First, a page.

Of prime importance are the pay arrangements. On top of the employee’s fixed monthly salary, the employer can offer a variable sum or employee participation programs etc. You can find an overview of the different payment systems in another future blogpost.

The statutory length of vacation in Germany is 20 days for a five-day working week. An em-ployee’s vacation is governed by the German Federal Vacation Act (Bundesurlaubsgesetz – BUrlG). The employer can grant additional vacation days contractually. Any additional days granted by the employer can depart from the regulations laid down in the Federal Vacation Act. The Federal Vacation Act provides that (statutory) vacation in principle be taken during the calendar year. In exceptional cases, the unused days can be carried into the next year. In this case, vacation entitlement expires on March 31 of the following year. If employees are unable to take their vacation by the end of March 31of the following year due to sickness, their entitlement remains. Here, this (as yet unused) right to statutory vacation must be exer-cised by the end of the 15th month after the expiry of the calendar year for which the vacation was granted; otherwise it will be lost.

The contract needs to contain provisions on any inability to work. In particular, it should in-clude information on the time an employee has to report sick on the affected working day. If employees are ill for more than three days in a row, they have to hand in a sickness certificate, which contains information on their inability to work and the expected length of their absence.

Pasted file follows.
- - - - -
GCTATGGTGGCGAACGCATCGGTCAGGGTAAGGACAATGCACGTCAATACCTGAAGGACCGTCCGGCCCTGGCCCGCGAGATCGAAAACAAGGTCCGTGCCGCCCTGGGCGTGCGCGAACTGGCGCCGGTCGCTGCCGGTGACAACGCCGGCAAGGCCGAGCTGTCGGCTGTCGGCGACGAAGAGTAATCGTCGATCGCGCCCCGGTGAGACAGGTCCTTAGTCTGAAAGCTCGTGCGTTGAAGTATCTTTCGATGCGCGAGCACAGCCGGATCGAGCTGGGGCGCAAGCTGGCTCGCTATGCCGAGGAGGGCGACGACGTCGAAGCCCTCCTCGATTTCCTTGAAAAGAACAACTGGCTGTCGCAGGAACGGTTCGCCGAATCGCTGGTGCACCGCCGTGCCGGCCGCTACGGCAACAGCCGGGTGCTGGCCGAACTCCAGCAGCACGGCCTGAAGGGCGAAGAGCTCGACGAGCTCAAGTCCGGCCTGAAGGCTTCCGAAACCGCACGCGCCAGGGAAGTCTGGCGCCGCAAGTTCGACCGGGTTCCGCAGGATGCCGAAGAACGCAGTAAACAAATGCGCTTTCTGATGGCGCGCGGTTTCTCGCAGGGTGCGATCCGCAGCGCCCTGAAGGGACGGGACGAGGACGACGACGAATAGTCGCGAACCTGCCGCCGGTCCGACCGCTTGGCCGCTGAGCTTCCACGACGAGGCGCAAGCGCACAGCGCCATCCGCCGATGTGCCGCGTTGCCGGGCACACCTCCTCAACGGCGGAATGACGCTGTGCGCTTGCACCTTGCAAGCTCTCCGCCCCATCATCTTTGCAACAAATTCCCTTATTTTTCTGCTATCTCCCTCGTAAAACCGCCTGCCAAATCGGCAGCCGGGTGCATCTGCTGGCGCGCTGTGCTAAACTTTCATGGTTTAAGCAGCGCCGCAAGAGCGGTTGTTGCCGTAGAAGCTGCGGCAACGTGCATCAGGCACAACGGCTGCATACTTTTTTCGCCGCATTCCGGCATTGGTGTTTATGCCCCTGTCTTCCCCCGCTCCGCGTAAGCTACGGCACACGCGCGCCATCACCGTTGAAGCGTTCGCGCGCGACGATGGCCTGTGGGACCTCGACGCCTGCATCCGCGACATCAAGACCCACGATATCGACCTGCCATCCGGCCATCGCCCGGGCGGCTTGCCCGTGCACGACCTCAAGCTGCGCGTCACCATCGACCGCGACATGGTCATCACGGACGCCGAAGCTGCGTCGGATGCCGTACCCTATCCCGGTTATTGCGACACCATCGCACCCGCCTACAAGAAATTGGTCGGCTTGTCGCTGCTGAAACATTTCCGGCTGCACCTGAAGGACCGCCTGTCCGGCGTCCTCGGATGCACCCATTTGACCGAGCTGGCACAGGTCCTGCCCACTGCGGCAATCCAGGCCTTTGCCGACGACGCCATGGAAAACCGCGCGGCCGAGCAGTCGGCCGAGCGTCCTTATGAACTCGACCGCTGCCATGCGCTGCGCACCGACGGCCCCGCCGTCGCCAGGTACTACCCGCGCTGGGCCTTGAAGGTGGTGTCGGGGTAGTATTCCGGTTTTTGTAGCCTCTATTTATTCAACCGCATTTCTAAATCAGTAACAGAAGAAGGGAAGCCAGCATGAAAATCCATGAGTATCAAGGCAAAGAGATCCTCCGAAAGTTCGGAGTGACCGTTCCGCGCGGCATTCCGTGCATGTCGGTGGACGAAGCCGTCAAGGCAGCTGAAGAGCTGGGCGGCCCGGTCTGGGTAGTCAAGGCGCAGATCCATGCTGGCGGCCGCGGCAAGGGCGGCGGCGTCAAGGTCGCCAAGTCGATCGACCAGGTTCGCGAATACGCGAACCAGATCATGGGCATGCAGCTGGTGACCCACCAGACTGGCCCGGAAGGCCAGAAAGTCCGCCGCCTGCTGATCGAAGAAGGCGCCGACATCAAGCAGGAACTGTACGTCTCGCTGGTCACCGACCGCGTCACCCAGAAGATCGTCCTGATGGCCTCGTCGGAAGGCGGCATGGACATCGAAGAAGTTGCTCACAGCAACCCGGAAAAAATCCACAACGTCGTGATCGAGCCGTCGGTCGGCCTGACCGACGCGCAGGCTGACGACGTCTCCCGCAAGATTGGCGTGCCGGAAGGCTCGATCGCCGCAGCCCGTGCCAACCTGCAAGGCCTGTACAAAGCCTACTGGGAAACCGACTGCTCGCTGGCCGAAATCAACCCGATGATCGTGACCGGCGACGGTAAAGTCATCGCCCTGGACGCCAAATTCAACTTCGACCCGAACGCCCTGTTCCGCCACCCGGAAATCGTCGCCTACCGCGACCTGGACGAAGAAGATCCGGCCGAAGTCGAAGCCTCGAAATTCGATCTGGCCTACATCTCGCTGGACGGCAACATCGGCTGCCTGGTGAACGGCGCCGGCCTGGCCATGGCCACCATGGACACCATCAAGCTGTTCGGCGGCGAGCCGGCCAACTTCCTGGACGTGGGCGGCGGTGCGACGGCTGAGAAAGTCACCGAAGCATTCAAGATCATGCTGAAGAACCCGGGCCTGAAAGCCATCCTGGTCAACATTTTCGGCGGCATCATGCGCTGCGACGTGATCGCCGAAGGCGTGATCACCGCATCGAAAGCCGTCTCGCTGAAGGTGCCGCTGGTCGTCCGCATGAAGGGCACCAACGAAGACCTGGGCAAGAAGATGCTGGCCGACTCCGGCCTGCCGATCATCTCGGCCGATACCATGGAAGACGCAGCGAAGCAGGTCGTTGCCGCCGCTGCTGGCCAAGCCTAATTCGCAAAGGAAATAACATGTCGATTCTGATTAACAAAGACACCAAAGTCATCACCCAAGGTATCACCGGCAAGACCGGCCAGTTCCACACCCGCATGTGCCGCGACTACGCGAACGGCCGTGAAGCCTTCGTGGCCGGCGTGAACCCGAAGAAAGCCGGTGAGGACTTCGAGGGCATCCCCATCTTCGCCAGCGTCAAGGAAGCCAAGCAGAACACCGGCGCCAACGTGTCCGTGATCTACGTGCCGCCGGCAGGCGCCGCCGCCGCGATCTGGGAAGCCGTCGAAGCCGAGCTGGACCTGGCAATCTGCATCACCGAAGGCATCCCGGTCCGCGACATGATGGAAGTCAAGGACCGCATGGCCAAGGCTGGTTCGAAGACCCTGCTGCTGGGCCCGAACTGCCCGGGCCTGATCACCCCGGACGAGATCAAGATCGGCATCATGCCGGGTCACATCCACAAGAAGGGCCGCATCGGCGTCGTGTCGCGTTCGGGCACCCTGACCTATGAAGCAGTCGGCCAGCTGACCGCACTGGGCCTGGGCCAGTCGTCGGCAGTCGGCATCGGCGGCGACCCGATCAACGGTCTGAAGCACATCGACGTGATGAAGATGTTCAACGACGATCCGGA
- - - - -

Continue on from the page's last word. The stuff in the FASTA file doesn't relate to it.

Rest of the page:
Confidentiality and inventions

In a startup, it’s really important that the employee keep company and business secrets confidential. This needs to be included in the contract as well. Here the employer should make sure, in particular, that confidentiality applies not only during the employment relationship but also after termination or expiry of the contract.

The rights to employee inventions are subject to the German Employee Protection Act (Ar-beitnehmererfindungsgesetz – ArbNErfG). It allows employers to own and exploit employees’ inventions, while employees are entitled to receive sufficient payment for their technical achievements. That means the employer has to pay a reasonable fee for this service. It is not possible to waive these regulations to the disadvantage of the employee.

Limitation – a useful clause

Employee and employer can agree that any claims must be made within three months. The advantage of an exclusion clause is that the employer achieves legal stability much earlier than under the ordinary limitation period (three years). When one of the parties asserts a claim during the three-month period which is rejected by the opposite side, it can be agreed that the claim must be filed in court within another three months (double-exclusion clause). This clause applies to both employee and employer. The time limit can’t be shortened any further. The clause must be drafted carefully as the requirements of general terms and conditions change frequently.